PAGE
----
Geographies of Violence. Contemporary Chronicles of Violence in the Americas

Thumbnail Image


umi-umd-2475.pdf (781.12 KB)
No. of downloads: 6578

Publication or External Link






This dissertation analyzes the works of contemporary artists from the Americas who produce representations of urban violence through multi-media chronicles. The chroniclers studied are the Chilean Pedro Lemebel, the Brazilians Paulo Lins, Fernando Meirelles and Kátia Lund, and the U.S. Latinos Joseph Rodríguez, Rubén Martínez, and Luis Rodríguez. The texts produced by these artists not only represent and explain contemporary geographies of violence but also become geographies of violence that audiences need to learn to inhabit and traverse. This dissertation addresses how the chronicle, in particular, articulates violence, identifies the advantages of using this genre to represent urban violence, considers how existing geographies of violence are distributed within the city and discusses how relevant the notion of space is to both their material development and manifestation and their symbolic presence through the chronicle.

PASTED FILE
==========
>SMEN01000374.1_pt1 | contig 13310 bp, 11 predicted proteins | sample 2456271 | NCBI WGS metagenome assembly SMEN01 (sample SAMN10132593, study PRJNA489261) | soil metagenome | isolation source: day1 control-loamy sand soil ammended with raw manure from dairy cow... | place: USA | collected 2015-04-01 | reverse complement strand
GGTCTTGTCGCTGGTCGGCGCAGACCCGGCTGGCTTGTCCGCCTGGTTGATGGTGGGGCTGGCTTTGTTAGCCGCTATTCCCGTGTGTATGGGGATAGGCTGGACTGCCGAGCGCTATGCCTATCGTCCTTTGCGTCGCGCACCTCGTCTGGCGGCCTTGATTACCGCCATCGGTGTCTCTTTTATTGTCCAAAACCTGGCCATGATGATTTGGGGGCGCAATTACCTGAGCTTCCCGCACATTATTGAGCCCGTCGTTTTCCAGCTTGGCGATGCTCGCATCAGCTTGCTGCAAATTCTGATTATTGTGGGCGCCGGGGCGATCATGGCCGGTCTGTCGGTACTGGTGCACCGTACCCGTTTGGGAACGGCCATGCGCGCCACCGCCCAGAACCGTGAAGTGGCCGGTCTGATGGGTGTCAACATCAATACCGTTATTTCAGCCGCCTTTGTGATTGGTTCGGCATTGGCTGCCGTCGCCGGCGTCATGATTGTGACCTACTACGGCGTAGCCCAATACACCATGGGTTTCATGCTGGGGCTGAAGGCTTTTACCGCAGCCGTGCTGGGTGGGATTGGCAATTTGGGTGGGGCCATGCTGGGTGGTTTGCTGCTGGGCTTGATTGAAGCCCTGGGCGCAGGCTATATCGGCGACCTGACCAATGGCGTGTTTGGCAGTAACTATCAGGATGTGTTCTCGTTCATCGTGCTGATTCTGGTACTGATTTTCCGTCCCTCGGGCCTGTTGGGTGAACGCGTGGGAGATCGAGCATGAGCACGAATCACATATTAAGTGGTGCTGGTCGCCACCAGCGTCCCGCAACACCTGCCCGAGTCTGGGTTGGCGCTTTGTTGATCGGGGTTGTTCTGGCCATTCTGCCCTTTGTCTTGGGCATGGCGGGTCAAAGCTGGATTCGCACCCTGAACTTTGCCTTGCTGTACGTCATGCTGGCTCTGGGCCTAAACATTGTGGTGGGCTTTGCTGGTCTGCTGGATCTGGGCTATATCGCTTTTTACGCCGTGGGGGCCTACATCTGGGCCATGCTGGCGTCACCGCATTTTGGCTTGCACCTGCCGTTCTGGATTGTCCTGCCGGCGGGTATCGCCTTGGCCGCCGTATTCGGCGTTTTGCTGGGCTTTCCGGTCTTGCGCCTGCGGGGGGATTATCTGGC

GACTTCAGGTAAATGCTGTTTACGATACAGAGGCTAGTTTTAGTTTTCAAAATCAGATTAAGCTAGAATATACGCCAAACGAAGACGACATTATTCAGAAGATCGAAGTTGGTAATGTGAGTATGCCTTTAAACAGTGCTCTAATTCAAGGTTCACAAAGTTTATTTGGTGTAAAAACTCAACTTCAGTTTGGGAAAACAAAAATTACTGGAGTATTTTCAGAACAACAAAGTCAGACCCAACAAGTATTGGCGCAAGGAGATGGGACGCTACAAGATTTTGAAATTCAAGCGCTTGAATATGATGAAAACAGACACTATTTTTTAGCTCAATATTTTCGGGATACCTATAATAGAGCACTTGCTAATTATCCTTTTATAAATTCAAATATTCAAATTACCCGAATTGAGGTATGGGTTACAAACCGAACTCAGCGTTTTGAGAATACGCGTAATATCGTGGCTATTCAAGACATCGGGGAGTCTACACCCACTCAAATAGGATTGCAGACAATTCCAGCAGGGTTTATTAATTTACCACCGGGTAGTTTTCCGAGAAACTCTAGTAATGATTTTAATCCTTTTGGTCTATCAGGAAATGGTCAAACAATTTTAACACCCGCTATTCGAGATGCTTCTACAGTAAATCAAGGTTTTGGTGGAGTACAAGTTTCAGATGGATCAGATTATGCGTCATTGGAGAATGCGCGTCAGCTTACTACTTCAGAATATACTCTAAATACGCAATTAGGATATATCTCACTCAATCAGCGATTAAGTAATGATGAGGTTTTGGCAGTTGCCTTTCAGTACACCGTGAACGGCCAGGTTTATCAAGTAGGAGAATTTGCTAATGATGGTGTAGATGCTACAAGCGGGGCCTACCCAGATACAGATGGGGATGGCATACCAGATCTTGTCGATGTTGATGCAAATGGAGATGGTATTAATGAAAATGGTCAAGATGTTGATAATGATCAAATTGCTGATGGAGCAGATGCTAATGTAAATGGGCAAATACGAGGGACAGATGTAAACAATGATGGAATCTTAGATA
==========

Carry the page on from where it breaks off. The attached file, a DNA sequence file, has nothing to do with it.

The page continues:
The comparative textual analysis of the selected chronicles demonstrates how violence is understood and represented by contemporary artists with different backgrounds and exposes the differences and similarities of their representations. Reading these chroniclers comparatively enables the consideration of a variety of different media through which violence is expressed in order to determine how the choices made by the artists affect the reception of their works. Such analysis allows an in-depth study of what these artists do with the genre of the chronicle: first, how having chosen the chronicle affects their particular renditions of violence; second, how the chronicle as a genre is affected by the specific content of urban violence; and, ultimately, how the chronicle is redefined by specific aesthetic manipulations. 

   Finally, because each of the chroniclers selected for this study engages in translation practices, either as translators of their own work or as translators of other artists' work, this dissertation considers how their representations of urban violence are affected when they "travel" across a variety of media-- that is, not only how the choice of media shapes these artists' representation of urban violence and their manipulation of the chronicle but also how their translation or transference from one medium to another impacts on their original representation of violence.